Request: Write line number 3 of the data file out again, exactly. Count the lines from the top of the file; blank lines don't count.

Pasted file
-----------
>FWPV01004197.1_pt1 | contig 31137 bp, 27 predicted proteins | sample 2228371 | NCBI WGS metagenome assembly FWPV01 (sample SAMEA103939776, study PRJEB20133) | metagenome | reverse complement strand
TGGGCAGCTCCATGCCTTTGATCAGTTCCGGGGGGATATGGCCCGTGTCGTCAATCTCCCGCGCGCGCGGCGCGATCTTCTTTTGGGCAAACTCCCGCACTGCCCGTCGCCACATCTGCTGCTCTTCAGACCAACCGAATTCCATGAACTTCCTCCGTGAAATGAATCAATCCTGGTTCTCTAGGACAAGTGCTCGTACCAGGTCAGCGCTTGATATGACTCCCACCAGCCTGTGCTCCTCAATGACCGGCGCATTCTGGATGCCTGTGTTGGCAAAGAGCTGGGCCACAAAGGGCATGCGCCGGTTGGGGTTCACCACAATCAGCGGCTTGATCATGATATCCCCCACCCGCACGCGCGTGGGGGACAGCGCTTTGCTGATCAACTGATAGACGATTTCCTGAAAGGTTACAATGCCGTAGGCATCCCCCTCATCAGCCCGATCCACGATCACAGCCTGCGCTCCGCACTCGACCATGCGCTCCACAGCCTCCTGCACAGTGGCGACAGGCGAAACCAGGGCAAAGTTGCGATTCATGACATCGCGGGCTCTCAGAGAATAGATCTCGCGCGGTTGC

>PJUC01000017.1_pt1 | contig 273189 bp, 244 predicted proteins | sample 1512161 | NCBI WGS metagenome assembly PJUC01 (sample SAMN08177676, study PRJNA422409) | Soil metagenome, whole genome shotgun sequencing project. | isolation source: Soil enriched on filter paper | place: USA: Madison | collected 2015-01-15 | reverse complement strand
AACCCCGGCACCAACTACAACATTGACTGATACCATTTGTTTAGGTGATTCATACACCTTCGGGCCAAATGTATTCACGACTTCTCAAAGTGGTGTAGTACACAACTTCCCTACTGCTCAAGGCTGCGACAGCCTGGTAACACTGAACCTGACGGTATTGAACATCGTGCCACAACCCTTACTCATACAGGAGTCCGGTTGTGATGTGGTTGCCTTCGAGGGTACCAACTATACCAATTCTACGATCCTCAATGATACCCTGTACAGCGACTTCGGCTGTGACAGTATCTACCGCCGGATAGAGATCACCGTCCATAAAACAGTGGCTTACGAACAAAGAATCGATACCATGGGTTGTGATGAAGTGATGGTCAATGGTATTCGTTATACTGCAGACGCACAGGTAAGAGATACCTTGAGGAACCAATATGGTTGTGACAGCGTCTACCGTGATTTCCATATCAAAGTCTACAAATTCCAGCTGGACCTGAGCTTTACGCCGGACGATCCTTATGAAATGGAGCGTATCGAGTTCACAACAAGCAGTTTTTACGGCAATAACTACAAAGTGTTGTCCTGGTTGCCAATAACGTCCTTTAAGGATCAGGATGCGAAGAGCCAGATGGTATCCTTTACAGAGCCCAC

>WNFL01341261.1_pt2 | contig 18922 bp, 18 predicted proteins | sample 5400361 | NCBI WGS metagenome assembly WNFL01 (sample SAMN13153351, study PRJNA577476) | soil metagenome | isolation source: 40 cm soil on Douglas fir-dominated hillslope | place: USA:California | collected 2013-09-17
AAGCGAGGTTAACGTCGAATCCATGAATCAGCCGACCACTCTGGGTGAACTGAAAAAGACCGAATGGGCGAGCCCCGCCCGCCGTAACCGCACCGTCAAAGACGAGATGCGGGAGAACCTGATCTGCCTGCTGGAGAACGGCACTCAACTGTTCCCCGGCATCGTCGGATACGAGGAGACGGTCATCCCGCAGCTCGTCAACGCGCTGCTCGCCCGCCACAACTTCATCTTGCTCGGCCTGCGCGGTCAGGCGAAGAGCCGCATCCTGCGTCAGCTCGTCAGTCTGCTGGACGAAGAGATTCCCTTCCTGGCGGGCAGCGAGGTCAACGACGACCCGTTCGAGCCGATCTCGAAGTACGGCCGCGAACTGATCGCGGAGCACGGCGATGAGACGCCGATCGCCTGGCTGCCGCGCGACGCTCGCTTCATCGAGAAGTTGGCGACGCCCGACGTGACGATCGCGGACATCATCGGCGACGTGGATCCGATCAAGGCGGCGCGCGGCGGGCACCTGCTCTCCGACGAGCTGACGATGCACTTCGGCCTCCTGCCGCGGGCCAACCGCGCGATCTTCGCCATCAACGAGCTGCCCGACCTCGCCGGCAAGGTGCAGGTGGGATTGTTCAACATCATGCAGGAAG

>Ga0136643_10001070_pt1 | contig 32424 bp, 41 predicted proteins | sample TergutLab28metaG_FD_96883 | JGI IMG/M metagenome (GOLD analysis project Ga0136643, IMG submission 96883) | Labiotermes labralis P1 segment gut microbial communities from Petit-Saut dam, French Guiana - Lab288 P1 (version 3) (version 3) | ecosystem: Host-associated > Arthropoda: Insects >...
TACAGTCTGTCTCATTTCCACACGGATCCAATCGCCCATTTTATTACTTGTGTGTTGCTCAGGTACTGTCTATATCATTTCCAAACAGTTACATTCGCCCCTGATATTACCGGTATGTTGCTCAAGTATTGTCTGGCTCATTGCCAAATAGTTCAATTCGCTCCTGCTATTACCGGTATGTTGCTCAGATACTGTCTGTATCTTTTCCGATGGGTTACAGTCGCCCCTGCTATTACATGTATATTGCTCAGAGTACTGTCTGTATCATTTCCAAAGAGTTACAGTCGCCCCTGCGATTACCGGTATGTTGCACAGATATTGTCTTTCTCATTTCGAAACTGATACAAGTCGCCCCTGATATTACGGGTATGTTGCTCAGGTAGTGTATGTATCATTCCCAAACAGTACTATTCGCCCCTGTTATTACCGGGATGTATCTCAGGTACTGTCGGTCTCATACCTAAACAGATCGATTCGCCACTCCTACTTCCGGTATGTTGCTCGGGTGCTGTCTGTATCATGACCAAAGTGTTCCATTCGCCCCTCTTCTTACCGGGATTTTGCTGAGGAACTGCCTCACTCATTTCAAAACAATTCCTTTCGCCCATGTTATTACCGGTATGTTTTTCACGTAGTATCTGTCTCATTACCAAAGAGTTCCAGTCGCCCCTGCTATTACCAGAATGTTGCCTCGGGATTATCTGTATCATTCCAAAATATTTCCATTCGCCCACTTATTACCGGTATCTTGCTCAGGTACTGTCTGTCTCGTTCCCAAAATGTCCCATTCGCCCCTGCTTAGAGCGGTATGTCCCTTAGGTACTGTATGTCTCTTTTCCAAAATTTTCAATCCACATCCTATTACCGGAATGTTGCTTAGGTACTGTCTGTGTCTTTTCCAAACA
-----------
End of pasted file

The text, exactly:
>PJUC01000017.1_pt1 | contig 273189 bp, 244 predicted proteins | sample 1512161 | NCBI WGS metagenome assembly PJUC01 (sample SAMN08177676, study PRJNA422409) | Soil metagenome, whole genome shotgun sequencing project. | isolation source: Soil enriched on filter paper | place: USA: Madison | collected 2015-01-15 | reverse complement strand